|Infobox on Tea
|Example of Tea
|This table shows only a selection of the most important countries of origin and should not be thought of as exhaustive.
|Stowage factor (in m3/t)
|Humidity / moisture
|Water content 4-6% (black tea), RH 60%
|1% essential oils
|If the product is at "shipping dryness", i.e. if there is no risk of degradation by mold etc. due to water content, ventilation is not required. If this is not the case, then 10 air changes/hour should be implemented
|Tea is extremely sensitive to foreign odors, contamination, moist, mechanical stresses and insect infestation.
Camellia sinensis is an evergreen plant that grows mainly in tropical and sub-tropical climates.
Tea plants are propagated from seed or by cutting; it takes approximately 4 to 12 years for a tea plant to bear seed, and about 3 years before a new plant is ready for harvesting. In addition to warm(er) zone, tea plants require at least 127 cm. (50 inches) of rainfall a year and prefer acidic soils. Many high-quality tea plants are cultivated at elevations of up to 1.500 metres: at these heights, the plants grow more slowly and acquire a better flavour.
Only the top 1-2 inches of the mature plant are picked. These buds and leaves are called flushes. A plant will grow a new flush every seven to fifteen days during the growing season, and leaves that are slow in development always produce better flavored teas.
A tea plant will grow into a tree of up to 16 metres if left undisturbed, but cultivated plants are pruned to waist height for ease of plucking.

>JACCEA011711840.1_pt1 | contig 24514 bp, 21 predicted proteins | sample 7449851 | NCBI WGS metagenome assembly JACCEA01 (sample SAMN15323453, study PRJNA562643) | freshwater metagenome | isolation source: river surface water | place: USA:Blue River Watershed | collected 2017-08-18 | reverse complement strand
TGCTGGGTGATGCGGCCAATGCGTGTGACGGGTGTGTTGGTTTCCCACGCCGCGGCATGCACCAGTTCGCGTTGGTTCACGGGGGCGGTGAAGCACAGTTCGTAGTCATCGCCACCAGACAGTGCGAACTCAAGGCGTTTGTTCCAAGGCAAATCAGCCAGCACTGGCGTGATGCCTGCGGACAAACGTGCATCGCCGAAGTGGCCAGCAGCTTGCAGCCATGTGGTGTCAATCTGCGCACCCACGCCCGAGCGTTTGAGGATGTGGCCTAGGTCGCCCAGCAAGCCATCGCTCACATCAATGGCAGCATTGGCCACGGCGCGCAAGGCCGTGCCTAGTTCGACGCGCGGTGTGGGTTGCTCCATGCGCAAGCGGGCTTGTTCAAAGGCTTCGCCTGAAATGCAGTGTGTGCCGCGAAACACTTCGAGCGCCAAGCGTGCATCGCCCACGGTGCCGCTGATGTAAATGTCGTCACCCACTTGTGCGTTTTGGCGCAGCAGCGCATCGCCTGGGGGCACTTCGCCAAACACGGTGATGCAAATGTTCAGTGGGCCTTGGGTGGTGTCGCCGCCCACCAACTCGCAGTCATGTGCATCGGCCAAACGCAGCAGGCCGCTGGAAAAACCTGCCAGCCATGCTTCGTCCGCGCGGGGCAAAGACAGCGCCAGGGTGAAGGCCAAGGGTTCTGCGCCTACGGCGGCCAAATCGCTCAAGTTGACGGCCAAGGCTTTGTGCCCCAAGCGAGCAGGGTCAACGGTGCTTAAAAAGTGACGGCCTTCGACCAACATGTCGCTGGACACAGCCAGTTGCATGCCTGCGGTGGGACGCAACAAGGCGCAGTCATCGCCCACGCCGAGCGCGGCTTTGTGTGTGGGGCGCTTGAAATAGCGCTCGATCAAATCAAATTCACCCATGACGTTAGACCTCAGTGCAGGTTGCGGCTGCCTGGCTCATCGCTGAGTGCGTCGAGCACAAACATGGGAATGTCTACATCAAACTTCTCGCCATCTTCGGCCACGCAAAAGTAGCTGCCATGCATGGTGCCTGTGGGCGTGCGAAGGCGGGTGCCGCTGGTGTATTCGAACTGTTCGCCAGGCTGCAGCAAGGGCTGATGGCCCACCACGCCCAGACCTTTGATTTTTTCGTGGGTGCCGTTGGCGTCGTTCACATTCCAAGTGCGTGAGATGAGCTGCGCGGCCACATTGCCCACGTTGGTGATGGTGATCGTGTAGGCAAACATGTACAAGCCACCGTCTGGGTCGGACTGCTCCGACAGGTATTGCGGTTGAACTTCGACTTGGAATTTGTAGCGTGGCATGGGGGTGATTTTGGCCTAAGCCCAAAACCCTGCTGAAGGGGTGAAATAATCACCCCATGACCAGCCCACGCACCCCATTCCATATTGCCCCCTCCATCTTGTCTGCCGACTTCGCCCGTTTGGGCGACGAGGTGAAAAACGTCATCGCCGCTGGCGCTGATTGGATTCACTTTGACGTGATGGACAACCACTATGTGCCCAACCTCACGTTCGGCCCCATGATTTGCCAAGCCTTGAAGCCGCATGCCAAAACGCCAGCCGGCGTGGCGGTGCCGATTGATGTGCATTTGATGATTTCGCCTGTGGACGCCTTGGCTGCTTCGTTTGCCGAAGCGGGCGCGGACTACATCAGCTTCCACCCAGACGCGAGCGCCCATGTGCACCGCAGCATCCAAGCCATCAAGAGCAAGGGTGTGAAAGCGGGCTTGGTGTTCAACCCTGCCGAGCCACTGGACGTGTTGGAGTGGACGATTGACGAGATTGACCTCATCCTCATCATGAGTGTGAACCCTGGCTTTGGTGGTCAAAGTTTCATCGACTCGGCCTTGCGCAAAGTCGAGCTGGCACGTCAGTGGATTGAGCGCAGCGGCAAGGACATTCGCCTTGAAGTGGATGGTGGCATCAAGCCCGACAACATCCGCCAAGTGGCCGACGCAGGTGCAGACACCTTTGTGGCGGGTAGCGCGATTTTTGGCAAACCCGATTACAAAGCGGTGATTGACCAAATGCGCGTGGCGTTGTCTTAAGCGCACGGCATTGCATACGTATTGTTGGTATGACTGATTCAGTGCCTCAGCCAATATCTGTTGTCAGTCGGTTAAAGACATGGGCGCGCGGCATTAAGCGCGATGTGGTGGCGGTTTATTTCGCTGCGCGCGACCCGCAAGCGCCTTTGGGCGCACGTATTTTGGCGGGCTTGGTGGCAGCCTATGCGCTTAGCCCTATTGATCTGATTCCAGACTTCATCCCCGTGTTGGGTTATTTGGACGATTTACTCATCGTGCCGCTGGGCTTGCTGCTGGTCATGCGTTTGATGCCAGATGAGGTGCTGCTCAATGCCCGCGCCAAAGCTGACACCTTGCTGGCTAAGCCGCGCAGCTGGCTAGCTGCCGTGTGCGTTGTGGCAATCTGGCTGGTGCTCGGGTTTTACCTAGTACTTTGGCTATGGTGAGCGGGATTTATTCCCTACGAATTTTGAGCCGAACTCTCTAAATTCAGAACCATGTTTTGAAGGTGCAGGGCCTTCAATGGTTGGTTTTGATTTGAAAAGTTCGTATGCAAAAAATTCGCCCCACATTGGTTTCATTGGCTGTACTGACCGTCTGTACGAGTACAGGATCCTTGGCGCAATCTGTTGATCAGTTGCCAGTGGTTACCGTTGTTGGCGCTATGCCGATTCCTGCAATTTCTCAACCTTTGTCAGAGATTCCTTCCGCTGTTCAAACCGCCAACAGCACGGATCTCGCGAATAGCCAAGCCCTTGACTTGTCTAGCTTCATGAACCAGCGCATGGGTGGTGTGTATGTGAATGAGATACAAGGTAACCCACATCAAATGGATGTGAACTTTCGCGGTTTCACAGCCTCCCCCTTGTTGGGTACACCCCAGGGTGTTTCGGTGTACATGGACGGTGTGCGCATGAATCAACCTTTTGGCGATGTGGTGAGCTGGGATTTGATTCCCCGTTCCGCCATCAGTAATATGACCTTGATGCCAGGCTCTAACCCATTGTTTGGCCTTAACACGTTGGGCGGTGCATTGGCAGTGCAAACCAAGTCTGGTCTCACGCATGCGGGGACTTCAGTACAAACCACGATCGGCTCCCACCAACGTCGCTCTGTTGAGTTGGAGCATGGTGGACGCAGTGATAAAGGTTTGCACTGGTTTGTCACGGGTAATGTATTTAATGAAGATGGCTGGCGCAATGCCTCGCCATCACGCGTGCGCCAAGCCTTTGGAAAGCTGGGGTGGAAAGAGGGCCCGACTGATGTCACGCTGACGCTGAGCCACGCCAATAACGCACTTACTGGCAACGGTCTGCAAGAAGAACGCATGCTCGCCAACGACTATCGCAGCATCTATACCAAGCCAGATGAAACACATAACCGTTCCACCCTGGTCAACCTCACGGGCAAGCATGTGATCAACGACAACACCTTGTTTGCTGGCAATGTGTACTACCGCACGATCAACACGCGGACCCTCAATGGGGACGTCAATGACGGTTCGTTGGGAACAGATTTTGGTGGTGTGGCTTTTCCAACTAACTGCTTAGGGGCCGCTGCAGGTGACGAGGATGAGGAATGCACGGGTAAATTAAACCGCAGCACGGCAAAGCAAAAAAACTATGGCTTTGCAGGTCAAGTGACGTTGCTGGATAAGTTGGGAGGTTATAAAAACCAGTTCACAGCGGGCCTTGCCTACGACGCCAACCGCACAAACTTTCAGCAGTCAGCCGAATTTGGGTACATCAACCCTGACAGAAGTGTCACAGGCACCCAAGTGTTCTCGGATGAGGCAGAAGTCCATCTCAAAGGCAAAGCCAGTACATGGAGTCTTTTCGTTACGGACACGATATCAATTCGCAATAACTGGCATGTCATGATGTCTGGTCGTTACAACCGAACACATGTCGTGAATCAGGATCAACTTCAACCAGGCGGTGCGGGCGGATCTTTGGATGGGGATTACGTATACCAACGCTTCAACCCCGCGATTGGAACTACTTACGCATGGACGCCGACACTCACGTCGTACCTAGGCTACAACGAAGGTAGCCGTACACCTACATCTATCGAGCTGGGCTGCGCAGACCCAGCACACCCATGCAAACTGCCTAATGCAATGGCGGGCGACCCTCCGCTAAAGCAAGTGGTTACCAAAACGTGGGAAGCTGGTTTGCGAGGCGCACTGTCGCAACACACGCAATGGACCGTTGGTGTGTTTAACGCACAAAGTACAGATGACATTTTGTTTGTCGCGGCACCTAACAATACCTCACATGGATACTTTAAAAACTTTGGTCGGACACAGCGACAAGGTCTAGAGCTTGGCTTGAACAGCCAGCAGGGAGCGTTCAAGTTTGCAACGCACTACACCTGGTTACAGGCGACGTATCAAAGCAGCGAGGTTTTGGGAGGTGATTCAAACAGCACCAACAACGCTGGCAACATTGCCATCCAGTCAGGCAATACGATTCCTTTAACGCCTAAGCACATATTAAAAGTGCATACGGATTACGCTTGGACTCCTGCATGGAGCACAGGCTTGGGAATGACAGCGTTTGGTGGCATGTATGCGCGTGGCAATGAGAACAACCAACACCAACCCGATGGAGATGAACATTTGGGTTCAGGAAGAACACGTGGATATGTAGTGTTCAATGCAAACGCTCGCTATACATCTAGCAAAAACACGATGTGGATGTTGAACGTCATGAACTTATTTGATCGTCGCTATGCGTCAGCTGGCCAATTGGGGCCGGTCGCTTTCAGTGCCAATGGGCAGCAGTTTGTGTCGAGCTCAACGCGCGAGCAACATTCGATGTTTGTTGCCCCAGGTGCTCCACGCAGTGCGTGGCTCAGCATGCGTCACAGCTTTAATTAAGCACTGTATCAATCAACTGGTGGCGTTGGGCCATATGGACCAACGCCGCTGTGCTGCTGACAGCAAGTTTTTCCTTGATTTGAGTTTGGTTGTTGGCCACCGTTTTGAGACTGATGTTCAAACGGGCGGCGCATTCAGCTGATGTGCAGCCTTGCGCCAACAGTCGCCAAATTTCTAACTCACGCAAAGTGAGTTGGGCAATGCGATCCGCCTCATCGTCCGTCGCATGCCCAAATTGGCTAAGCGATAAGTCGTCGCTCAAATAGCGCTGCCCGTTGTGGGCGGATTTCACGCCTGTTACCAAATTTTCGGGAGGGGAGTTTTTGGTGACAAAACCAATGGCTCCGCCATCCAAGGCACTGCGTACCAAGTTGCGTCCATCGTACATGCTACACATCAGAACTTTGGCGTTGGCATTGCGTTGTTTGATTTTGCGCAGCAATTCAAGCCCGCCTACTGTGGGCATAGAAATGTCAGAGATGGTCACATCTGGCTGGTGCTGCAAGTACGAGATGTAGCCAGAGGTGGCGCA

Two principal varieties are used: the China plant (C. sinensis sinensis), used for most Chinese, Formosan and Japanese teas (but not Pu-erh); and the clonal Assam tea plant (C. sinensis assamica), used in most Indian and other teas (but not Darjeeling). Within these botanical varieties, there are many strains and modern Indian clonal varieties. Leaf size is the chief criterion for the classification of tea plants, with three primary classifications being: Assam type, characterized by the largest leaves; China type, characterized by the smallest leaves; and Cambod, characterized by leaves of intermediate size. The smaller the leaf, the more expensive the tea.
Teas can generally be divided into categories based on how they are processed. There are at least six different types of tea: white, yellow, green, oolong, black, and post-fermented teas of which the most commonly found on the market are white, green, oolong, and black. Some varieties, such as traditional oolong tea and Pu-erh tea, a post-fermented tea, can be used medicinally.
After picking, the leaves of Camellia sinensis soon begin to wilt and oxidize, unless they are immediately dried. The leaves turn progressively darker as their chlorophyll breaks down and tannins are released. This enzymatic oxidation process, known as fermentation in the tea industry, is caused by the plant's intracellular enzymes and causes the tea to darken. In tea processing, the darkening is stopped at a predetermined stage by heating, which deactivates the enzymes responsible. In the production of black teas, the halting of oxidization by heating is carried out simultaneously with drying.
Without careful moisture and temperature control during manufacture and packaging, the tea may become unfit for consumption, due to the growth of undesired molds and bacteria. At minimum it may alter the taste and make it undesirable.
Tea is traditionally classified based on the techniques with which it is produced and processed:
|Wilted and unoxidized
|Unwilted and unoxidized, but allowed to yellow
|Unwilted and unoxidized
|Wilted, bruised and partially oxidized
|Wilted, sometimes crushed and fully oxidized
|Post fermented tea